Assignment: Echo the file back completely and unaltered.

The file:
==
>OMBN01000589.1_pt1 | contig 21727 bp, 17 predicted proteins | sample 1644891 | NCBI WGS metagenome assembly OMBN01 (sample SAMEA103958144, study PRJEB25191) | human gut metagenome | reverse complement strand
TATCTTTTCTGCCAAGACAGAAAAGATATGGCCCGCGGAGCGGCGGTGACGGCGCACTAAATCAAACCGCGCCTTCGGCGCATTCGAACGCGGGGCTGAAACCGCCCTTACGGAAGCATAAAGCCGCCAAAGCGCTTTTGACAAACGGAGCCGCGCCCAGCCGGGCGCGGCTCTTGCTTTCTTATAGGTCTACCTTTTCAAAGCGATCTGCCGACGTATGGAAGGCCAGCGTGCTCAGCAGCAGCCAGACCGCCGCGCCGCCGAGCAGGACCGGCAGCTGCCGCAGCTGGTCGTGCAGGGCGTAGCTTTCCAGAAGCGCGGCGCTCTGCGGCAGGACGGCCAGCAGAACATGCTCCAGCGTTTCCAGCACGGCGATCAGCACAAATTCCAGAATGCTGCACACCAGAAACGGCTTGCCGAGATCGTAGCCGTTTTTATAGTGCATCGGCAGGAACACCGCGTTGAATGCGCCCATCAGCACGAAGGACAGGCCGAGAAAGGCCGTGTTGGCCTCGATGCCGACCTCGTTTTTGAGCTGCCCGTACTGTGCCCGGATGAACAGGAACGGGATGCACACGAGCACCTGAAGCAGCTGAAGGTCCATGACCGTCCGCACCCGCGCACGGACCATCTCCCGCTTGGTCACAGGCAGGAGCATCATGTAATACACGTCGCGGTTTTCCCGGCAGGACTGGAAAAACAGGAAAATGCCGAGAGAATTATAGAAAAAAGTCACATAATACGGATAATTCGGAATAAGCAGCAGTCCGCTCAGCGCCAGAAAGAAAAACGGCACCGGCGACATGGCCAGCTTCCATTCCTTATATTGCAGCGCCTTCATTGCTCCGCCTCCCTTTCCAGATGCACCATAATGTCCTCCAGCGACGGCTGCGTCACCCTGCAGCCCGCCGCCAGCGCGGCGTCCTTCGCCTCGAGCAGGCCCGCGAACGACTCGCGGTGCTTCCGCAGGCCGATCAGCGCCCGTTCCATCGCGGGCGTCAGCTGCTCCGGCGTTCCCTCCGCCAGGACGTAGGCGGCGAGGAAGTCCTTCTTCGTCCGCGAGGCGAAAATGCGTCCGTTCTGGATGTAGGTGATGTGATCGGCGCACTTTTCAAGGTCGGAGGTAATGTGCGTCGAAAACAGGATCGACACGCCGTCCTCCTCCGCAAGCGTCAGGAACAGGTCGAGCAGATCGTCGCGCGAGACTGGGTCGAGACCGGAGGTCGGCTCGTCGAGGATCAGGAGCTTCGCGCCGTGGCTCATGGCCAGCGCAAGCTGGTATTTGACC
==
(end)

>OMBN01000589.1_pt1 | contig 21727 bp, 17 predicted proteins | sample 1644891 | NCBI WGS metagenome assembly OMBN01 (sample SAMEA103958144, study PRJEB25191) | human gut metagenome | reverse complement strand
TATCTTTTCTGCCAAGACAGAAAAGATATGGCCCGCGGAGCGGCGGTGACGGCGCACTAAATCAAACCGCGCCTTCGGCGCATTCGAACGCGGGGCTGAAACCGCCCTTACGGAAGCATAAAGCCGCCAAAGCGCTTTTGACAAACGGAGCCGCGCCCAGCCGGGCGCGGCTCTTGCTTTCTTATAGGTCTACCTTTTCAAAGCGATCTGCCGACGTATGGAAGGCCAGCGTGCTCAGCAGCAGCCAGACCGCCGCGCCGCCGAGCAGGACCGGCAGCTGCCGCAGCTGGTCGTGCAGGGCGTAGCTTTCCAGAAGCGCGGCGCTCTGCGGCAGGACGGCCAGCAGAACATGCTCCAGCGTTTCCAGCACGGCGATCAGCACAAATTCCAGAATGCTGCACACCAGAAACGGCTTGCCGAGATCGTAGCCGTTTTTATAGTGCATCGGCAGGAACACCGCGTTGAATGCGCCCATCAGCACGAAGGACAGGCCGAGAAAGGCCGTGTTGGCCTCGATGCCGACCTCGTTTTTGAGCTGCCCGTACTGTGCCCGGATGAACAGGAACGGGATGCACACGAGCACCTGAAGCAGCTGAAGGTCCATGACCGTCCGCACCCGCGCACGGACCATCTCCCGCTTGGTCACAGGCAGGAGCATCATGTAATACACGTCGCGGTTTTCCCGGCAGGACTGGAAAAACAGGAAAATGCCGAGAGAATTATAGAAAAAAGTCACATAATACGGATAATTCGGAATAAGCAGCAGTCCGCTCAGCGCCAGAAAGAAAAACGGCACCGGCGACATGGCCAGCTTCCATTCCTTATATTGCAGCGCCTTCATTGCTCCGCCTCCCTTTCCAGATGCACCATAATGTCCTCCAGCGACGGCTGCGTCACCCTGCAGCCCGCCGCCAGCGCGGCGTCCTTCGCCTCGAGCAGGCCCGCGAACGACTCGCGGTGCTTCCGCAGGCCGATCAGCGCCCGTTCCATCGCGGGCGTCAGCTGCTCCGGCGTTCCCTCCGCCAGGACGTAGGCGGCGAGGAAGTCCTTCTTCGTCCGCGAGGCGAAAATGCGTCCGTTCTGGATGTAGGTGATGTGATCGGCGCACTTTTCAAGGTCGGAGGTAATGTGCGTCGAAAACAGGATCGACACGCCGTCCTCCTCCGCAAGCGTCAGGAACAGGTCGAGCAGATCGTCGCGCGAGACTGGGTCGAGACCGGAGGTCGGCTCGTCGAGGATCAGGAGCTTCGCGCCGTGGCTCATGGCCAGCGCAAGCTGGTATTTGACC